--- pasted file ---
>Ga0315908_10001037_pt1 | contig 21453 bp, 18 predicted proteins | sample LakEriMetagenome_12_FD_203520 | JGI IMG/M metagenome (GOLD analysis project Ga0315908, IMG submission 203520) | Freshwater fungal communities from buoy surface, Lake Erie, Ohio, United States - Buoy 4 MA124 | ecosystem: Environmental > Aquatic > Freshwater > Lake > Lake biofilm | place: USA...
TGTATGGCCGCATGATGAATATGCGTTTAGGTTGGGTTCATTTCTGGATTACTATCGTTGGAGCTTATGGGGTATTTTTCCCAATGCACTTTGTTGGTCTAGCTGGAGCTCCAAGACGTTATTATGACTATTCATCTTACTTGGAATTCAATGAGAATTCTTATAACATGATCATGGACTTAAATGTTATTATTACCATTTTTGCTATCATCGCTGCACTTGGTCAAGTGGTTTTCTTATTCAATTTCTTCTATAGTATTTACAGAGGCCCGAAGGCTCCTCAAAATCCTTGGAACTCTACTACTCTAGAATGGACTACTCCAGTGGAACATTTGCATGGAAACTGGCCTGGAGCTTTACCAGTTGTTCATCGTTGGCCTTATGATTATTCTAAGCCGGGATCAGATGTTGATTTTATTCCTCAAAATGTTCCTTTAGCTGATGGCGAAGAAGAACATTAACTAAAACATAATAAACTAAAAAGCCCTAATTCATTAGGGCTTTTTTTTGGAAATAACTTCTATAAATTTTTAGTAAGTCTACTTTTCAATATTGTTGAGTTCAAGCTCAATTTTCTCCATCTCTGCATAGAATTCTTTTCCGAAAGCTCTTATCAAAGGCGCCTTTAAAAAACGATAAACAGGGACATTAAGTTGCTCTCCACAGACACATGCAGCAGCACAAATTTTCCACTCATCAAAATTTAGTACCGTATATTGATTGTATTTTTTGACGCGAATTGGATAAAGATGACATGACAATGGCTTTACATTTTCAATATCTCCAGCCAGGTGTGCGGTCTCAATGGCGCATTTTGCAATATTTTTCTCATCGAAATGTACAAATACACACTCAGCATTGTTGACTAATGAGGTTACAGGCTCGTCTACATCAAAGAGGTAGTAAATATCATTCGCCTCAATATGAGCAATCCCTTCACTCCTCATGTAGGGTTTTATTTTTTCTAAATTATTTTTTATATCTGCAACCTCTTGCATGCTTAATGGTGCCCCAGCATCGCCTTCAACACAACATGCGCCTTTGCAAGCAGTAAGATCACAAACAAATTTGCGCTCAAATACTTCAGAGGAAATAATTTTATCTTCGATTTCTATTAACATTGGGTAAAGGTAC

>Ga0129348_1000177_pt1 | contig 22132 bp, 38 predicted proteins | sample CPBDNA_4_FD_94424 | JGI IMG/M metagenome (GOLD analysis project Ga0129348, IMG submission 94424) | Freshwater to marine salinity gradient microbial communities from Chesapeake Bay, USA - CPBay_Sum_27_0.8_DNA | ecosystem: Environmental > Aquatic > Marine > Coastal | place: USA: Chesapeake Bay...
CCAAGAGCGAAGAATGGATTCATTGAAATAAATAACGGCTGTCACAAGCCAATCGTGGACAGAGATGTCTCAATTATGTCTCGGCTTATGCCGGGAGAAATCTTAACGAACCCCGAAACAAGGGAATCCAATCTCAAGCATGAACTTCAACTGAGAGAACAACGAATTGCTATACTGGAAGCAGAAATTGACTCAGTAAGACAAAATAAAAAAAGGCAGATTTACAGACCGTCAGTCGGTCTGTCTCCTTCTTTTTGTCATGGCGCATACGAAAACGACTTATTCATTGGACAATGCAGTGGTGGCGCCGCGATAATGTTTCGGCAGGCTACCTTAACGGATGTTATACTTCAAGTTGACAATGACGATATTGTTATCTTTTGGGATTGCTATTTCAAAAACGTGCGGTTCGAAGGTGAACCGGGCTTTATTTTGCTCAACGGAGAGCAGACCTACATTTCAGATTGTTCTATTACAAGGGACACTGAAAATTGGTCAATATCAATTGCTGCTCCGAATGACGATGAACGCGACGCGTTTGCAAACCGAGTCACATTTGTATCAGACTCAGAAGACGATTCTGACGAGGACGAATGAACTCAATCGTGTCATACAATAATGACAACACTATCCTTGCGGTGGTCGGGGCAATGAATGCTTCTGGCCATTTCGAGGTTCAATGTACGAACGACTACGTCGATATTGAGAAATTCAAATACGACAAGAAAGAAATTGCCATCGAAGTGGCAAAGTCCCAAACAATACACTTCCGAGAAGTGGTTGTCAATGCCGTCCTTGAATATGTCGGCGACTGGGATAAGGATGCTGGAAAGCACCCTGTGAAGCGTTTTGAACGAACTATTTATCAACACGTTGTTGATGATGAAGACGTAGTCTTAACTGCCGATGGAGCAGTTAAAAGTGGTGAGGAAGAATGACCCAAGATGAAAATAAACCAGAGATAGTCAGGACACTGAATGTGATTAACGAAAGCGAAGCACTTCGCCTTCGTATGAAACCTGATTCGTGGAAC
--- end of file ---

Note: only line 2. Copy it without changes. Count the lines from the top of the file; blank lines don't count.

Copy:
TGTATGGCCGCATGATGAATATGCGTTTAGGTTGGGTTCATTTCTGGATTACTATCGTTGGAGCTTATGGGGTATTTTTCCCAATGCACTTTGTTGGTCTAGCTGGAGCTCCAAGACGTTATTATGACTATTCATCTTACTTGGAATTCAATGAGAATTCTTATAACATGATCATGGACTTAAATGTTATTATTACCATTTTTGCTATCATCGCTGCACTTGGTCAAGTGGTTTTCTTATTCAATTTCTTCTATAGTATTTACAGAGGCCCGAAGGCTCCTCAAAATCCTTGGAACTCTACTACTCTAGAATGGACTACTCCAGTGGAACATTTGCATGGAAACTGGCCTGGAGCTTTACCAGTTGTTCATCGTTGGCCTTATGATTATTCTAAGCCGGGATCAGATGTTGATTTTATTCCTCAAAATGTTCCTTTAGCTGATGGCGAAGAAGAACATTAACTAAAACATAATAAACTAAAAAGCCCTAATTCATTAGGGCTTTTTTTTGGAAATAACTTCTATAAATTTTTAGTAAGTCTACTTTTCAATATTGTTGAGTTCAAGCTCAATTTTCTCCATCTCTGCATAGAATTCTTTTCCGAAAGCTCTTATCAAAGGCGCCTTTAAAAAACGATAAACAGGGACATTAAGTTGCTCTCCACAGACACATGCAGCAGCACAAATTTTCCACTCATCAAAATTTAGTACCGTATATTGATTGTATTTTTTGACGCGAATTGGATAAAGATGACATGACAATGGCTTTACATTTTCAATATCTCCAGCCAGGTGTGCGGTCTCAATGGCGCATTTTGCAATATTTTTCTCATCGAAATGTACAAATACACACTCAGCATTGTTGACTAATGAGGTTACAGGCTCGTCTACATCAAAGAGGTAGTAAATATCATTCGCCTCAATATGAGCAATCCCTTCACTCCTCATGTAGGGTTTTATTTTTTCTAAATTATTTTTTATATCTGCAACCTCTTGCATGCTTAATGGTGCCCCAGCATCGCCTTCAACACAACATGCGCCTTTGCAAGCAGTAAGATCACAAACAAATTTGCGCTCAAATACTTCAGAGGAAATAATTTTATCTTCGATTTCTATTAACATTGGGTAAAGGTAC